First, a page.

NEW BOOK: The Cow with Ear Tag #1389
by Kathryn Gillespie, PhD

Take a look at the packaging on a container of milk and you’re likely to see bucolic idylls of red barns, green pastures, and happy, well-treated cows. In truth, the distance from a living cow to a glass of milk is vast, and nearly impossible to grasp in a way that resonates with an average person ticking items off a grocery list. 

In contrast to the widely known truths of commercial meat manufacture, the dairy industry enjoys a relatively benign reputation, with most consumers unaware of this kitchen staple’s backstory. The Cow with Ear Tag #1389 explores how the seemingly nonthreatening practice of raising animals for milk is just one link in a chain that affects livestock across the agricultural spectrum. Gillespie takes readers to farms, auction yards, slaughterhouses, and even rendering plants to show how living cows are transformed into food. The result is an empathetic look at cows and our relationship with them, one that makes both their lives and their suffering real—in particular, the fleeting encounter with the cow of the title, just one animal whose story galvanized Gillespie to write this book.

The myriad ways that the commercial meat industry causes harm are at the forefront of numerous discussions today. The Cow with Ear Tag #1389 adds a crucial piece to these conversations by asking us to consider the individual animals whose lives we may take for granted. 

Preorder The Cow with Ear Tag #1389 via University of Chicago Press or Amazon

Special thanks to Jo-Anne McArthur for her generosity in the use of the image for the cover.

From Nature (five of of the week’s best science picks): “What price a glass of milk? In this trenchant examination of the dairy industry, animal-studies researcher Kathryn Gillespie investigates its workings, wastefulness (farmers in the US Midwest and Northeast dumped 300 million litres of milk in early 2017) and impacts on the environment, such as leaks from manure lagoons. Gillespie’s central focus, however, is the effect on the cows, bulls and calves involved, before their inevitable slaughter. Her careful field research in auction yards and slaughterhouses shows how commodification of animals too often leads to severe, and disturbing, health and welfare issues.” 

From Publisher’s Weekly: “Positioning her work among such investigative classics as Upton Sinclair’s The Jungle and Eric Schlosser’s Fast Food Nation, Gillespie uses scholarly methods to bring to light the often hidden side of what it takes to produce such foods as cheese and ice cream. . . .Interviews with dairy farmers and 4-H participants give fascinating insight into the emotional toll sometimes exacted on humans. . .Gillespie also vividly describes the deleterious effects of long-term dairy production on the animals themselves, as demonstrated by the titular cow. . .She succeeds in ensuring her readers will never look at a glass of milk in quite the same way again.”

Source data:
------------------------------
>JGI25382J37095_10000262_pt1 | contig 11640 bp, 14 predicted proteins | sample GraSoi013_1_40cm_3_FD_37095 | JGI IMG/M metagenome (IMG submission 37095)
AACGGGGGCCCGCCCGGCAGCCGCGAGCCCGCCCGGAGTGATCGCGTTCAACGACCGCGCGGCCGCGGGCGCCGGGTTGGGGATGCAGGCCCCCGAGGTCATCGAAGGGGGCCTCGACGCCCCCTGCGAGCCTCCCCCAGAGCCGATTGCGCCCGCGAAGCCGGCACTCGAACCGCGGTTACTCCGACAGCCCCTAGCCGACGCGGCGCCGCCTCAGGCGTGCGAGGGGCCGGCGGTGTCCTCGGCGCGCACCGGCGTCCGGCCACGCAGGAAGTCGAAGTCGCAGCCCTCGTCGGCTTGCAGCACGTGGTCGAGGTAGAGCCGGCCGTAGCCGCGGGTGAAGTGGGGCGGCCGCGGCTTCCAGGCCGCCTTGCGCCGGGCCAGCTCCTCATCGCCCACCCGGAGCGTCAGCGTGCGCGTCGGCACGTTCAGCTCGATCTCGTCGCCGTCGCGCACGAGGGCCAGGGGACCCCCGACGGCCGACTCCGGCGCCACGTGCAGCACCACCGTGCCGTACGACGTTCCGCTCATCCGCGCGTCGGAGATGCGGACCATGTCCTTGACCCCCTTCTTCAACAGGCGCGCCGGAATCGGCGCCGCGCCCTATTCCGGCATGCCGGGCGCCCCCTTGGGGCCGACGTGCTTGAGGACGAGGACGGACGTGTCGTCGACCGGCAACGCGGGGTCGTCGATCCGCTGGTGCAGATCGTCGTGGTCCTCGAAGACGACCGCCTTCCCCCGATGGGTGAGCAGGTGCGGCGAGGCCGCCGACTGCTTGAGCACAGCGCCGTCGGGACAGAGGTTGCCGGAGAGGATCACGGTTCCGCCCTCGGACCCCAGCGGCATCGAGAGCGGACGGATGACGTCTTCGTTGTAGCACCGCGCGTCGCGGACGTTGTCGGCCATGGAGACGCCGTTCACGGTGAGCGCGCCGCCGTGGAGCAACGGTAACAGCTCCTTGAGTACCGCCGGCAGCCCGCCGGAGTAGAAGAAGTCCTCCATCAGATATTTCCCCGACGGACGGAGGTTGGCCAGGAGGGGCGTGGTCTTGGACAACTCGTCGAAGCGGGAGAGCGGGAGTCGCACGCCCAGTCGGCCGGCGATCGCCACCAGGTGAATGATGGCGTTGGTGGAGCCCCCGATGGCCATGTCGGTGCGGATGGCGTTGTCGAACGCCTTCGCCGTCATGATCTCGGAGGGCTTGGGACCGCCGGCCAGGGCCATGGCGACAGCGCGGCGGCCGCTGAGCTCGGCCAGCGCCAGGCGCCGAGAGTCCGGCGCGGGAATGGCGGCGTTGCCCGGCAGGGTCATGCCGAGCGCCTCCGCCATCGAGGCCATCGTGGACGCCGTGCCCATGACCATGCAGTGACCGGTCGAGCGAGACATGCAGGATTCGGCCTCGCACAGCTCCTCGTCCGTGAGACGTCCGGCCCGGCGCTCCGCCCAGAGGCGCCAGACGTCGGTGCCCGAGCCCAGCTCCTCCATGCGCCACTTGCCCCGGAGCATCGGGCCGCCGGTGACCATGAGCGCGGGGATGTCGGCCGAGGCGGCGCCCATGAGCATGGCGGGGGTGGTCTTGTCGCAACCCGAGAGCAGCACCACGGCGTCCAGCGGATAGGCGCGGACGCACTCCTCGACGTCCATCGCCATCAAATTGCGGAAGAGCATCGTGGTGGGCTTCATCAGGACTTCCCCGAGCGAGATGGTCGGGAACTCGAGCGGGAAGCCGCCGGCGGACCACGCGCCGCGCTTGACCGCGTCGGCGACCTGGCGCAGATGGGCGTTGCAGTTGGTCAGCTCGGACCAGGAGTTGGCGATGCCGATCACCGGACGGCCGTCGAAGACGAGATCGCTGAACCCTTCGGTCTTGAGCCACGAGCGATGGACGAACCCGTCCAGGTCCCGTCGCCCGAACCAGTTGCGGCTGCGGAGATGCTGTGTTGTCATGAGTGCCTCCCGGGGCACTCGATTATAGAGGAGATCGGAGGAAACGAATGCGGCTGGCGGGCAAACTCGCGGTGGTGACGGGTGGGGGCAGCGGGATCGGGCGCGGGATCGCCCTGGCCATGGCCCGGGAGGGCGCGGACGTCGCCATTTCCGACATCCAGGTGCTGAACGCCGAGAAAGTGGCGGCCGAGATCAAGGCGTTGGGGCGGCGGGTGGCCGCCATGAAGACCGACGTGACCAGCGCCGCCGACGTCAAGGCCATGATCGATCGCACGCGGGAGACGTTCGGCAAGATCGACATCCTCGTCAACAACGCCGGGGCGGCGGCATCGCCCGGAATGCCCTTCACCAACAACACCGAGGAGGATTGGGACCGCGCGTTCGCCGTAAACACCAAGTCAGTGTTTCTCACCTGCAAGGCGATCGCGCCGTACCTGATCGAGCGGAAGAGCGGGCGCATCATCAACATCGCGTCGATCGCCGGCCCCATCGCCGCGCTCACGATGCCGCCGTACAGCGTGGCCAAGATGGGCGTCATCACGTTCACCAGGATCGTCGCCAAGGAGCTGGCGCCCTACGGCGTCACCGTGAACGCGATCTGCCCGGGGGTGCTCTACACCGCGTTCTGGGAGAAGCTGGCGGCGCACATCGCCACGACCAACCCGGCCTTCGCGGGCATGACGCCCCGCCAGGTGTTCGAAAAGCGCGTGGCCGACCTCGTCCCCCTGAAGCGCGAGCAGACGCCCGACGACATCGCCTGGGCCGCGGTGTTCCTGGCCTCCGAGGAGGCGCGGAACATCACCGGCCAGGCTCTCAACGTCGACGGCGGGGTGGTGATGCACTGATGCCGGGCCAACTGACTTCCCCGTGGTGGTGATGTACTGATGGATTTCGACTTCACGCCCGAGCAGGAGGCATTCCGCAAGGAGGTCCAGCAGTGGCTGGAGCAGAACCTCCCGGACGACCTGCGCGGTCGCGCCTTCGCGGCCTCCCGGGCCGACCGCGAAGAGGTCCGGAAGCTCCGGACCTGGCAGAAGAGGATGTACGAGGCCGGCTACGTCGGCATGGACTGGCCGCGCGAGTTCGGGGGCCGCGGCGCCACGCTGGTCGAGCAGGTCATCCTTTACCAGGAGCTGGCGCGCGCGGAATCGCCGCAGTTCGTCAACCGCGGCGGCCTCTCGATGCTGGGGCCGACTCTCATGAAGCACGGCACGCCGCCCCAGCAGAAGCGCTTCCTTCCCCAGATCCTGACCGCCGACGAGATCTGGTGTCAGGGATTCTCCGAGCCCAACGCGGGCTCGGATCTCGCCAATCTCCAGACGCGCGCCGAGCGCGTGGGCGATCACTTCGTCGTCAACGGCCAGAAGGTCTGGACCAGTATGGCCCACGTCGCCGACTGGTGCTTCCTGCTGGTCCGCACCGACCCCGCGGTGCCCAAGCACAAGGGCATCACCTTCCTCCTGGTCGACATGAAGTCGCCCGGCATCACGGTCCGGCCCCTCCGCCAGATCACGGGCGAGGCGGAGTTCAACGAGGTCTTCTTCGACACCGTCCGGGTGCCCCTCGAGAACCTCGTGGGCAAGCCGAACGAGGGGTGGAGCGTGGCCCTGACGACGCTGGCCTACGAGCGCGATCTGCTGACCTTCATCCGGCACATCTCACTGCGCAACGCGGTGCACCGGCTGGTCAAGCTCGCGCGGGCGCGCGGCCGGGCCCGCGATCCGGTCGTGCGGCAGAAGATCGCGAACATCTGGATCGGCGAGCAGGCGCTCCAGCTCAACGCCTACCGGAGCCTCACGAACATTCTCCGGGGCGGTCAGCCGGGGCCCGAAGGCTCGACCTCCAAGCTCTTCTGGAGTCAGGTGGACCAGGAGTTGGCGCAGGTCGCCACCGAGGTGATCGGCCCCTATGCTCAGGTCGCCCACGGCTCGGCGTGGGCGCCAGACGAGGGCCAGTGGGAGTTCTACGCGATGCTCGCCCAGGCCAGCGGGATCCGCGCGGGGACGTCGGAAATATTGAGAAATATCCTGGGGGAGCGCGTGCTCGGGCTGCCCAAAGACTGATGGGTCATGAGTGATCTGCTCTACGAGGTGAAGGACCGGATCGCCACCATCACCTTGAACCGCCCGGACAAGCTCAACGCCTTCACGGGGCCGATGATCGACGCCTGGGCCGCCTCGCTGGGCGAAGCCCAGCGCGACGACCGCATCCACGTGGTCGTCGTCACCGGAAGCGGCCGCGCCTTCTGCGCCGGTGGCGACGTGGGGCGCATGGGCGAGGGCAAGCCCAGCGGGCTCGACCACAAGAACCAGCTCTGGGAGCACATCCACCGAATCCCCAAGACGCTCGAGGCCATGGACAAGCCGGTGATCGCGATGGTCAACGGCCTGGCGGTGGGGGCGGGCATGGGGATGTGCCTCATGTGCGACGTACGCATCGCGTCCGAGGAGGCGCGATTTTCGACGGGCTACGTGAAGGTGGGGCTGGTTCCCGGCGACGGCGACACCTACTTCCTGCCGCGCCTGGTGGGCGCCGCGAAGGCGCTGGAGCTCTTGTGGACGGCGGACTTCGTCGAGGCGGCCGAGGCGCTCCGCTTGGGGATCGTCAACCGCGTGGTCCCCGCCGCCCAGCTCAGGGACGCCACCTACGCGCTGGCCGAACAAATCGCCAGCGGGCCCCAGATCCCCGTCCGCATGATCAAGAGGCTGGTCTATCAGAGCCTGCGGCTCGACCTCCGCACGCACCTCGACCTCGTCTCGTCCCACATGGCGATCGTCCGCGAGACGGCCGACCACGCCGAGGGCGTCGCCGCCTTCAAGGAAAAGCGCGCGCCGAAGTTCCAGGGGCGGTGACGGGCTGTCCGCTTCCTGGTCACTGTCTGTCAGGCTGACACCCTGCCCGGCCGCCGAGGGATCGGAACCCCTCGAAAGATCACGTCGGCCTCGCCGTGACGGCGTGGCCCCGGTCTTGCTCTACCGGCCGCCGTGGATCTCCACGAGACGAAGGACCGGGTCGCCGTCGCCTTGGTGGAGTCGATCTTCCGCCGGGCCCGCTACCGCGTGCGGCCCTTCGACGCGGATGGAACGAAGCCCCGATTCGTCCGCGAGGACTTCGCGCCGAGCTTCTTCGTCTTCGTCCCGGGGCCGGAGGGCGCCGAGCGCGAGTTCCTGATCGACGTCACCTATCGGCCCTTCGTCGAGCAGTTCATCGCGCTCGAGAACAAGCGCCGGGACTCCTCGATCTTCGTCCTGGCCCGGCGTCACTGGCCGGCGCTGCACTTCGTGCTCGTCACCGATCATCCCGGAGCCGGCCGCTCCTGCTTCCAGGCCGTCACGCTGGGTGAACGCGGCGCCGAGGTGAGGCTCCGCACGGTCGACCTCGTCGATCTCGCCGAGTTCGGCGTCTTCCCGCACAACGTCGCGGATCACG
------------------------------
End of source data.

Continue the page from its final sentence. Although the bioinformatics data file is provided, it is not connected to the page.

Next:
Kathryn Gillespie, PhD is a writer, feminist geographer, and critical animal studies scholar. Her research and teaching interests focus on: feminist theory and methods; food and agriculture; political economy; critical animal studies; critical race theory; postcolonial studies; incarceration/prison studies; gender and sexuality; human-environment relations. She has published in numerous scholarly journals and has co-edited two books: Critical Animal Geographies: Politics, Intersections and Hierarchies in a Multispecies World [Routledge, 2015, co-edited with Rosemary-Claire Collard] and Economies of Death: Economic Logics of Killable Life and Grievable Death [Routledge, 2015, co-edited with Patricia J. Lopez]. Gillespie was an Animal Studies Postdoctoral Fellow at Wesleyan University and has taught various courses at the University of Washington. She has volunteered with Books to Prisoners (a Seattle organization that receives and fills book requests from prisoners throughout the United States), Food Empowerment Project (a food justice organization in Cotati, CA), and Pigs Peace Sanctuary (a sanctuary for pigs in Stanwood, WA).

 

Contact
Kathryn Gillespie
P.O. Box 28066
Seattle, WA 98118
contact.kgillespie@gmail.com